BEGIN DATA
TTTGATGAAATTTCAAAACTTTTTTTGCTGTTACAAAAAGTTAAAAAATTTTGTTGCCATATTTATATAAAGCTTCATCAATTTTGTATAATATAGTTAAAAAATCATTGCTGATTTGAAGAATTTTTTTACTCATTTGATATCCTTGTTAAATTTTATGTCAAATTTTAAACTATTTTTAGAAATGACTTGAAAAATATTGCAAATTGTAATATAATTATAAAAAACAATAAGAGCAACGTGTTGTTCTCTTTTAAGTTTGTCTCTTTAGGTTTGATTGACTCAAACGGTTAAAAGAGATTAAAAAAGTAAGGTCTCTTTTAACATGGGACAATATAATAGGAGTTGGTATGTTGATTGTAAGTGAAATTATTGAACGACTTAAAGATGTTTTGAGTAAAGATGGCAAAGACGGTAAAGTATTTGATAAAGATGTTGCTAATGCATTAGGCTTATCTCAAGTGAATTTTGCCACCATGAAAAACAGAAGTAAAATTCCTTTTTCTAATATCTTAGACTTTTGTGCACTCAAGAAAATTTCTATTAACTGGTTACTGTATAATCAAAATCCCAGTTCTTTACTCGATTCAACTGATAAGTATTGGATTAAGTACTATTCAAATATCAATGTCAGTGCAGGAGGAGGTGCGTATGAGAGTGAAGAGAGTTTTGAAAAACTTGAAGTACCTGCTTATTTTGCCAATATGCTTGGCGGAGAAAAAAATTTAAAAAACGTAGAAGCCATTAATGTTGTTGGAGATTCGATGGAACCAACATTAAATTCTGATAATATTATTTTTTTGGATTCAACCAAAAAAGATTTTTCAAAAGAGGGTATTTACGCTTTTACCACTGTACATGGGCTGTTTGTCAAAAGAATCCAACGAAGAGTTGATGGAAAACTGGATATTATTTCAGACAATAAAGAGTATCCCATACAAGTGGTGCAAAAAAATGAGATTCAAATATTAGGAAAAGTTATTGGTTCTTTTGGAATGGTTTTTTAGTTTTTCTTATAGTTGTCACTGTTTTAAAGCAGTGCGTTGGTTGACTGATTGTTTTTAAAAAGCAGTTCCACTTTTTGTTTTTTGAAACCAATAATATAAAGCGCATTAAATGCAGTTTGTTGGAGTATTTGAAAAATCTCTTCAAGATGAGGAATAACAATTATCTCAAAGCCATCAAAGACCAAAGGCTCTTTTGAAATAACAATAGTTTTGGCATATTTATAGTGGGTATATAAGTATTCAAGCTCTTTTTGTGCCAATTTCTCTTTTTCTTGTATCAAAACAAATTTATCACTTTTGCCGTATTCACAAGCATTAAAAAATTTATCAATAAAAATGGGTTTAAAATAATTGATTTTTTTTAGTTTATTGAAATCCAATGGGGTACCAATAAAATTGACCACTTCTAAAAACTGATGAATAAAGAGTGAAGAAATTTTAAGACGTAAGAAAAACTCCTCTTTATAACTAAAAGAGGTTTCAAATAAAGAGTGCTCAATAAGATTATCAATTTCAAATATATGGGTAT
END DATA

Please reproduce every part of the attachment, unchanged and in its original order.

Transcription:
TTTGATGAAATTTCAAAACTTTTTTTGCTGTTACAAAAAGTTAAAAAATTTTGTTGCCATATTTATATAAAGCTTCATCAATTTTGTATAATATAGTTAAAAAATCATTGCTGATTTGAAGAATTTTTTTACTCATTTGATATCCTTGTTAAATTTTATGTCAAATTTTAAACTATTTTTAGAAATGACTTGAAAAATATTGCAAATTGTAATATAATTATAAAAAACAATAAGAGCAACGTGTTGTTCTCTTTTAAGTTTGTCTCTTTAGGTTTGATTGACTCAAACGGTTAAAAGAGATTAAAAAAGTAAGGTCTCTTTTAACATGGGACAATATAATAGGAGTTGGTATGTTGATTGTAAGTGAAATTATTGAACGACTTAAAGATGTTTTGAGTAAAGATGGCAAAGACGGTAAAGTATTTGATAAAGATGTTGCTAATGCATTAGGCTTATCTCAAGTGAATTTTGCCACCATGAAAAACAGAAGTAAAATTCCTTTTTCTAATATCTTAGACTTTTGTGCACTCAAGAAAATTTCTATTAACTGGTTACTGTATAATCAAAATCCCAGTTCTTTACTCGATTCAACTGATAAGTATTGGATTAAGTACTATTCAAATATCAATGTCAGTGCAGGAGGAGGTGCGTATGAGAGTGAAGAGAGTTTTGAAAAACTTGAAGTACCTGCTTATTTTGCCAATATGCTTGGCGGAGAAAAAAATTTAAAAAACGTAGAAGCCATTAATGTTGTTGGAGATTCGATGGAACCAACATTAAATTCTGATAATATTATTTTTTTGGATTCAACCAAAAAAGATTTTTCAAAAGAGGGTATTTACGCTTTTACCACTGTACATGGGCTGTTTGTCAAAAGAATCCAACGAAGAGTTGATGGAAAACTGGATATTATTTCAGACAATAAAGAGTATCCCATACAAGTGGTGCAAAAAAATGAGATTCAAATATTAGGAAAAGTTATTGGTTCTTTTGGAATGGTTTTTTAGTTTTTCTTATAGTTGTCACTGTTTTAAAGCAGTGCGTTGGTTGACTGATTGTTTTTAAAAAGCAGTTCCACTTTTTGTTTTTTGAAACCAATAATATAAAGCGCATTAAATGCAGTTTGTTGGAGTATTTGAAAAATCTCTTCAAGATGAGGAATAACAATTATCTCAAAGCCATCAAAGACCAAAGGCTCTTTTGAAATAACAATAGTTTTGGCATATTTATAGTGGGTATATAAGTATTCAAGCTCTTTTTGTGCCAATTTCTCTTTTTCTTGTATCAAAACAAATTTATCACTTTTGCCGTATTCACAAGCATTAAAAAATTTATCAATAAAAATGGGTTTAAAATAATTGATTTTTTTTAGTTTATTGAAATCCAATGGGGTACCAATAAAATTGACCACTTCTAAAAACTGATGAATAAAGAGTGAAGAAATTTTAAGACGTAAGAAAAACTCCTCTTTATAACTAAAAGAGGTTTCAAATAAAGAGTGCTCAATAAGATTATCAATTTCAAATATATGGGTAT